I know you are probably thinking the title is hyperbolic. It’s not. Chad and I have a 100.00 % perfect record. In 12 years of marriage and about 15 camping trips, it has rained EVERY time. We tent camped 5 times in the old tent (which seeped at the seams) and it rained every time. We bought a new, bigger tent. It rained not only every time we camped in it, but EVERY DAY of every camping trip.
Tent camping is a pain in the ass, at its best. You have to pack the tent, the bedding, the mess kit, the food (dry and cold) and enough ice to keep it safe for the duration. If you’re “boondocking” (camping sans electricity and running water) you have to haul in water and batteries, too. That makes one very loaded down wagon. Take one mini van, pack in about 400 pounds of gear, add one greenhorn male and one bossy ex-girl scout, six rainy days and stir well. Recipe for unhappy de jour.
Need I say that my darling hubby, sweetest man on earth, became less than enamored of camping life? We tried 4 times to camp in that lovely Coleman 3-room tent, but it rained EVERY time. The tent wasn’t too hard to put up, but since we had to bring it home wet and put it up again to dry out at home, that robbed us of much of the the fun.
We started to look at campers a few years later, thinking that we might, just might enjoy camping a bit more if we could take the tent out of the equation. After years of tromping through the RV shows, we finally reached the confluence of desire, financial ability and sufficient amnesia of the last wet camping trip to consider actually buying a camper.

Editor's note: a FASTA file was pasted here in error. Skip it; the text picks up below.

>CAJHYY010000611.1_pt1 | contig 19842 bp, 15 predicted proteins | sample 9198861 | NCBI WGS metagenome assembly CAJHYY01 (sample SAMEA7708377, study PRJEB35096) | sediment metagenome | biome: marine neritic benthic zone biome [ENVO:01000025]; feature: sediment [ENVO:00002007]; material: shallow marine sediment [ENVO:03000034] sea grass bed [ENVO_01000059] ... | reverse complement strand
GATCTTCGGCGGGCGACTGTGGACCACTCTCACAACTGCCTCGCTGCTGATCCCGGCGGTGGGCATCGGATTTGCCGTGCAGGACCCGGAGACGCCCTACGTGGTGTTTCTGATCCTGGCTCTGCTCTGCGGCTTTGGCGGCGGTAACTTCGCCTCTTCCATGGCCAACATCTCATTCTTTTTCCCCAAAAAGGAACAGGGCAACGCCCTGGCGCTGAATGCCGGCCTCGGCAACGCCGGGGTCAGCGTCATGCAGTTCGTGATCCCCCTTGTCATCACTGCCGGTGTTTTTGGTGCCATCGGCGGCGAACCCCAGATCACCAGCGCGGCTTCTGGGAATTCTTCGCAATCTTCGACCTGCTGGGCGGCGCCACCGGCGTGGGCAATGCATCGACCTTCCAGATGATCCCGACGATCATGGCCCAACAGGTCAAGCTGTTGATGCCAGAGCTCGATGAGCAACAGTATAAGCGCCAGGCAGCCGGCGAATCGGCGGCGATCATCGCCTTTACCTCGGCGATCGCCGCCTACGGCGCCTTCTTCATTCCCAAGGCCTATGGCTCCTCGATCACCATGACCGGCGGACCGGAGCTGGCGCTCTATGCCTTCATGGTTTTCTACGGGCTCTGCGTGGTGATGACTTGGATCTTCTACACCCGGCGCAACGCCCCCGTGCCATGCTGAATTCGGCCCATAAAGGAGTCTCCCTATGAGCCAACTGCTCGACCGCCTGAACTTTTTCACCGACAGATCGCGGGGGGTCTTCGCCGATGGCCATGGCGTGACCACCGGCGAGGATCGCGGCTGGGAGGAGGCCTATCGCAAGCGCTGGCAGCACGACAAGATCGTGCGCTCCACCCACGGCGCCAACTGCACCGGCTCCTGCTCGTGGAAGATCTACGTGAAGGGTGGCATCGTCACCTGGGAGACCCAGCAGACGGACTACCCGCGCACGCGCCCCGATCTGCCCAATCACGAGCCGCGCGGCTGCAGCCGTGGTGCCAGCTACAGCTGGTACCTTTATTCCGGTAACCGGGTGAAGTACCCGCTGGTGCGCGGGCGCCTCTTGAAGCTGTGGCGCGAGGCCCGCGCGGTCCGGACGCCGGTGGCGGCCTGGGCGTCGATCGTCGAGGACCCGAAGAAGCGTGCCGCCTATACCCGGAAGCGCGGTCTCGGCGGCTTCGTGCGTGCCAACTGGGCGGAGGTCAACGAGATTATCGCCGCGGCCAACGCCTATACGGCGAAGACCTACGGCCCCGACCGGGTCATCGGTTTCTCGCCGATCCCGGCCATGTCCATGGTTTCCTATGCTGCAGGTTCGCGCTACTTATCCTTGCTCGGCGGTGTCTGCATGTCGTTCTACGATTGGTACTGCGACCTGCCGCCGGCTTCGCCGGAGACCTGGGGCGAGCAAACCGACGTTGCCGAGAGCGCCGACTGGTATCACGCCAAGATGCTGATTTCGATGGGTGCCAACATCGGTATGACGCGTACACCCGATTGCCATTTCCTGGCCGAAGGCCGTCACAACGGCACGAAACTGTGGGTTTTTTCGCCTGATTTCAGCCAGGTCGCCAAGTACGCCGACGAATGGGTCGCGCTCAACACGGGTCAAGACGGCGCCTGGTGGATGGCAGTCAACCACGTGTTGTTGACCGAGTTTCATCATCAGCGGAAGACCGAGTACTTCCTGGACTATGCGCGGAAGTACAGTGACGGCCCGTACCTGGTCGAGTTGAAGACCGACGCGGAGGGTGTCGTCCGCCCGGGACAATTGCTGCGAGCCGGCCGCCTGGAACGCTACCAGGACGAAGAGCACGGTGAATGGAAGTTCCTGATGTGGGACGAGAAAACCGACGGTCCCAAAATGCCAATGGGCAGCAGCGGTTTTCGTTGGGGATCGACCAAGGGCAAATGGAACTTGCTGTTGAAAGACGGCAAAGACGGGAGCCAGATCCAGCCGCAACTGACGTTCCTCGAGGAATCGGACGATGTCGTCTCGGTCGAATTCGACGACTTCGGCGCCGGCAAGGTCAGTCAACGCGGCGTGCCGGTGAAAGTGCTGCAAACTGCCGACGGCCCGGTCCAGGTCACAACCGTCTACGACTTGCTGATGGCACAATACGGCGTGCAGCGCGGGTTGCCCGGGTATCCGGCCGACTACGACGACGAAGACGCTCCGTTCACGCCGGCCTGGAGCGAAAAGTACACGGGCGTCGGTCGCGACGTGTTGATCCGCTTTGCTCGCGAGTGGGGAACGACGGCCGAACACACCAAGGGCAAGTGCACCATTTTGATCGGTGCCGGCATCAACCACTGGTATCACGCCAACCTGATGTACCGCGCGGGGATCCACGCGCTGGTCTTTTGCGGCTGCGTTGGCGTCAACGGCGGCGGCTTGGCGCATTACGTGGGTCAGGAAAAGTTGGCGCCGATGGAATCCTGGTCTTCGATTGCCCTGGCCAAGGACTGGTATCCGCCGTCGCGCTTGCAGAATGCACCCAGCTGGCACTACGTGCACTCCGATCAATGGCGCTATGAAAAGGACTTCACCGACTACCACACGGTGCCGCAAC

It’s funny how much more work an RV show becomes when you are actually planning to purchase. We must have climbed up the steps of over 100 little trailers. When we finally realized my Chrysler Pacifica would only tow up to 3000 pounds, that made our available choices prettly limited. We decided to go for an A-frame popup. My folks had a canvas popup when I was a teenager. Suffice it to say I’ll never again sleep in one of those puppies.
That left us to choose between Aliner, Chalet and the other brands, which are all knockoffs of the top two. Aliner is more plentiful and has dealers close by. Chalet is better made but the nearest dealer is in North Carolina. The availability of the installed “shoilet” (my name for the wet bath combo cassette toilet and shower) and slightly better build quality tipped the scales for Chalet.
We drove to Carolina Campers in April, put our names on the lines, and bought our little bitty RV. We picked it up on a Saturday, and camped that night at a KOA on the way home.
We’ve camped 5 times since then, once in a privately-owned “campground” in Pennsylvania, and four times in Virginia state parks. In every case, it has rained. Drizzle, drip and drop rain, thunderstorms, “spit” rain, big fat rain, and everything in between, you name it, we’ve had it, and you know what? We don’t care. The camper is snug and dry.
Let it rain. When it pours down, the other campers bug out, and we have peace and quiet. When it’s time to go home, we break out the Shamwows, wipe down the roof panels, fold up and go home.
So if you’re having a drought, just drop me a line. Maybe we can work out a deal. You pay for our gas and time off from work, and we’ll come set up our camper. I can virtually guarantee you it will rain.